holding that a contract's choice of law provision will determine the substantive law that governs the contractSummary of this case from DOCS Billing Sols., LLC v. GENETWORx LLC
46441 Record No. 900234
November 9, 1990
Present: All the Justices
The trial court holding that forum selection clauses in business contracts which limit the court where potential causes of action may be brought are valid and enforceable is affirmed.
Contracts — Jurisdiction — Forum Selection Clauses — Practice and Procedure
Plaintiff business corporation filed a motion for judgment against another large corporation seeking compensatory and punitive damages. An amended motion for judgment included counts for defamation, intentional interference with contractual and economic relations, and conspiracy to injure the plaintiff in its reputation and business. Plaintiff alleged that it is a reputable dealer in business machines and that defendant's copiers are one of the products for which plaintiff is an authorized dealer. It further alleged that the corporate defendants made false representations to plaintiff's customers, stating that plaintiff was about to go out of business and would not be able to provide an ongoing service department. Defendant filed a motion to dismiss, contending that the action was brought in breach of plaintiff's contractual agreement to litigate all disputes with defendant only in New York and that, therefore, the Virginia court lacked jurisdiction. The trial court ruled that the forum selection clauses were valid and dismissed the action without prejudice to the plaintiff's right to institute suit pursuant to the terms of the forum selection clause. Plaintiff appeals.
1. In the past, forum selection clauses were viewed with disfavor in most American courts and were viewed as unenforceable as contrary to public policy. It was said that private individuals had no power to alter the rules of judicial jurisdiction. In recent years, both state and federal courts have adopted a more hospitable attitude toward forum-selection clauses.
2. According to the modern view which Virginia now embraces, contractual provisions limiting the place or court where potential actions between the parties to a contract may be brought are prima facie valid and should be enforced, unless the party challenging enforcement establishes that such provisions are unfair or unreasonable, or are affected by fraud or unequal bargaining power.
3. This view is consistent with the Virginia rule that where parties to a contract have expressly declared that the agreement shall be construed as made with reference to the law of a particular jurisdiction, the court will recognize such agreement and enforce it, applying the law of the stipulated jurisdiction.
4. Plaintiff here failed to establish that enforcement of the forum selection provisions would be unfair or unreasonable. Since the plaintiff made a claim for wrongs arising directly from the agreements between the parties, the tort claims are covered by the "hereunder" language of the agreements.
5. The alleged inconvenience of litigation in New York, the anticipated difficulty in joining the other corporate defendant in that suit, and the likelihood of intentional conduct stemming from the agreements, all should have been foreseen by the plaintiff which, with full knowledge of the existence of these causes of action, voluntarily entered into the agreements.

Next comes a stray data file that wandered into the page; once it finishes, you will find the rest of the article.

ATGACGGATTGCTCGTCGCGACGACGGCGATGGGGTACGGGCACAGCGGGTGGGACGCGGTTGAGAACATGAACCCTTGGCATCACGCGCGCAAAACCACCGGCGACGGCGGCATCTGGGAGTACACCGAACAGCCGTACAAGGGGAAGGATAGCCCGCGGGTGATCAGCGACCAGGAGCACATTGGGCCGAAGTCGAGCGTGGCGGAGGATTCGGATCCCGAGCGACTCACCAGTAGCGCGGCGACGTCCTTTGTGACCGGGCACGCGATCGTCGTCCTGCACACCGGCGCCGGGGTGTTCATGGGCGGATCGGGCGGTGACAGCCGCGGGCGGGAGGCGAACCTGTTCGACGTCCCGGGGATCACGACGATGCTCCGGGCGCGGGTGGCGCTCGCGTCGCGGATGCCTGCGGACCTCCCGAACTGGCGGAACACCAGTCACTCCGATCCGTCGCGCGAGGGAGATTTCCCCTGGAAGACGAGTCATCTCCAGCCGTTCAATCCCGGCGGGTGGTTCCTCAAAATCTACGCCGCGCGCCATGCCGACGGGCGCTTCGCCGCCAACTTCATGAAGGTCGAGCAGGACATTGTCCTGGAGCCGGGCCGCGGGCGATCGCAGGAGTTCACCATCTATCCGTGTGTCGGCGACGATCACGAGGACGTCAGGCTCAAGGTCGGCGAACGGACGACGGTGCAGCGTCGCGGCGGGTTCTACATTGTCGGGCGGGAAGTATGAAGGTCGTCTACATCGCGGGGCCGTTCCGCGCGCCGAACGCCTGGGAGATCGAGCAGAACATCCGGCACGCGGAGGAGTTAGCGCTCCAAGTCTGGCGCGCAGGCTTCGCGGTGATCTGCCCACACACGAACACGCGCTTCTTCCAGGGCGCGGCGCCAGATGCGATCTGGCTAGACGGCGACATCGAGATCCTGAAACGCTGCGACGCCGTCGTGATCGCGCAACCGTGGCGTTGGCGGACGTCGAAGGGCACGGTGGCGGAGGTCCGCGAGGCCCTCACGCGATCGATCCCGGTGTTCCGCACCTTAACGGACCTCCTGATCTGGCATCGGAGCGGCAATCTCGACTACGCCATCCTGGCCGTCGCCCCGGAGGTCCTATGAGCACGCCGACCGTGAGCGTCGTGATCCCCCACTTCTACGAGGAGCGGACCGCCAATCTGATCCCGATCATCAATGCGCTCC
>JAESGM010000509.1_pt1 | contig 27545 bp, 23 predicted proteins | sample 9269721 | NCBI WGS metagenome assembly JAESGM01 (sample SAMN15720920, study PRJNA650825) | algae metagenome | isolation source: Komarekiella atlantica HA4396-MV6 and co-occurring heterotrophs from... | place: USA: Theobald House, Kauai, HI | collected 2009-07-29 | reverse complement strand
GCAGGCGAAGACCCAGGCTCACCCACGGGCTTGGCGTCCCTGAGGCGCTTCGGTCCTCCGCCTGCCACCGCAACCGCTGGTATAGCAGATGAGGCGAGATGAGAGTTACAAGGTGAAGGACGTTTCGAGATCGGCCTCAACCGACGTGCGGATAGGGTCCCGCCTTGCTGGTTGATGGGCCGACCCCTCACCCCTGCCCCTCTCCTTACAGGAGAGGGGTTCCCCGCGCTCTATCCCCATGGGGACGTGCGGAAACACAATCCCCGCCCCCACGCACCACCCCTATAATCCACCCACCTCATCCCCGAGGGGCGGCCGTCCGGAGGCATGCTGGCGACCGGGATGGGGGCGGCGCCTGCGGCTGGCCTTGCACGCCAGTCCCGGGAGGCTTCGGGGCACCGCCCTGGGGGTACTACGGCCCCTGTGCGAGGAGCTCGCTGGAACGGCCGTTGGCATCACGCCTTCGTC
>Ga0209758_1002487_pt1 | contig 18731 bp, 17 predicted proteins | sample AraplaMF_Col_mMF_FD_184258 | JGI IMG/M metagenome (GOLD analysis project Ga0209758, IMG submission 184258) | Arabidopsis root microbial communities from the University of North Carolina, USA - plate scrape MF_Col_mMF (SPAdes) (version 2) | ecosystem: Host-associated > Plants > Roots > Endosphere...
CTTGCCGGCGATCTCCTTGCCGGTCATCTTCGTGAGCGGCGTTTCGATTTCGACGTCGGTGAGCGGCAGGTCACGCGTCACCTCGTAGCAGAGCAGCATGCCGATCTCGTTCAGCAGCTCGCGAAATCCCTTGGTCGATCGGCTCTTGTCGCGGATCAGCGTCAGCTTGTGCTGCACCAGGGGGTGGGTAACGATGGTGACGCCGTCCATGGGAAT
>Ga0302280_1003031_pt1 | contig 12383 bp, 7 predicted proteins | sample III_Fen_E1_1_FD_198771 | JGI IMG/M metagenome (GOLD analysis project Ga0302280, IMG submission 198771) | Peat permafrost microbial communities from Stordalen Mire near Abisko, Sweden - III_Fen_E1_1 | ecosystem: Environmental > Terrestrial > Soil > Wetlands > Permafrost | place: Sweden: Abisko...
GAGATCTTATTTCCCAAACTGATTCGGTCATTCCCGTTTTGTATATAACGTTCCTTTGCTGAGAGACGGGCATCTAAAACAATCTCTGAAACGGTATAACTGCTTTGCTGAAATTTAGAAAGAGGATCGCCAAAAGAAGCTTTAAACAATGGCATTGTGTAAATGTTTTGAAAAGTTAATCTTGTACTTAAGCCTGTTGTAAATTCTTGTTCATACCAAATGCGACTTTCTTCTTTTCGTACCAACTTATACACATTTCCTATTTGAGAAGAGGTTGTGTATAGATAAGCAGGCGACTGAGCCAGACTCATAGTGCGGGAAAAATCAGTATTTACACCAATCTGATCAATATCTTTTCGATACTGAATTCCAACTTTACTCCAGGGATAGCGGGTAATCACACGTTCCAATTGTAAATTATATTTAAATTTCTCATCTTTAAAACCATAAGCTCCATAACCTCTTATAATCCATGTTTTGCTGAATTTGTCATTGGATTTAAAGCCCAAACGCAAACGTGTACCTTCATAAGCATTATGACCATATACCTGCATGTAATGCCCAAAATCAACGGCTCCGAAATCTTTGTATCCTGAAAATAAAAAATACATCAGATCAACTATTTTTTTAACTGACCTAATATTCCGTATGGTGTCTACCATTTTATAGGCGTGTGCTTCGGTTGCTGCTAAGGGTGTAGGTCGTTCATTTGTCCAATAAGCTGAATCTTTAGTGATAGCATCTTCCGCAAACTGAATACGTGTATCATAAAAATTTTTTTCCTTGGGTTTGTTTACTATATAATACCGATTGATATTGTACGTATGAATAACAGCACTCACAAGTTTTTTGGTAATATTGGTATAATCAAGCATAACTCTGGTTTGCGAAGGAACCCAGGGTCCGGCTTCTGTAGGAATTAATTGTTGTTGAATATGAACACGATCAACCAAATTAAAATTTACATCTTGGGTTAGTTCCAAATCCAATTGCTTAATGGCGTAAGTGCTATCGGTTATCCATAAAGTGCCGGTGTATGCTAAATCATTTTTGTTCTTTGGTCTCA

6. The enforcement of the forum provisions does not violate a strong public policy of Virginia since no Virginia case or statute suggests that Virginia policy rejects forum selection clauses.
7. The Court expressly sustains the validity of forum selection clauses and approves their use, and here enforces them.
Appeal from the Circuit Court of the City of Hampton, Hon. John D. Gray, judge presiding.
David N. Montague (Stuart A. Saunders; Montague, Saunders Desaulniers, on brief), for appellant.
Conrad M. Shumadine (Thomas R. Watkins; Norman Moloshok; Richard H. Silberberg; Willcox Savage; Patten, Wornom Watkins; Dorsey Whitney, on brief), for appellees.
In this tort action arising from a business relationship, we determine the validity and enforceability of contractual provisions, so-called "forum selection clauses," which limit the place or court where potential causes of action may be brought between the parties. We have not addressed this specific issue before, although the question has been the subject of extensive litigation elsewhere.
In March 1989, appellant Paul Business Systems, Inc., filed a multi-count motion for judgment against Dyna-Fax, Ltd., seeking compensatory and punitive damages. In August 1989, the plaintiff amended its motion for judgment adding as defendants three Dyna-Fax employees, appellee Canon U.S.A., Inc., and two Canon employees. The amended motion included counts for defamation, intentional interference with contractual and economic relations, and conspiracy to injure the plaintiff in its reputation and business.
In the amended motion, the plaintiff alleged it is a reputable dealer in business machines and other office products with a business territory covering the Peninsula area of the state. It asserted that Canon copiers is one of the major business lines it carries for which it is an authorized dealer offering comprehensive sales and service. The plaintiff alleged that it is in direct competition with Dyna-Fax as to sales territory, potential customers, and products and services offered. Plaintiff asserted that the ability of a copy machine marketer to provide service after the sale is "crucial" to making such sales.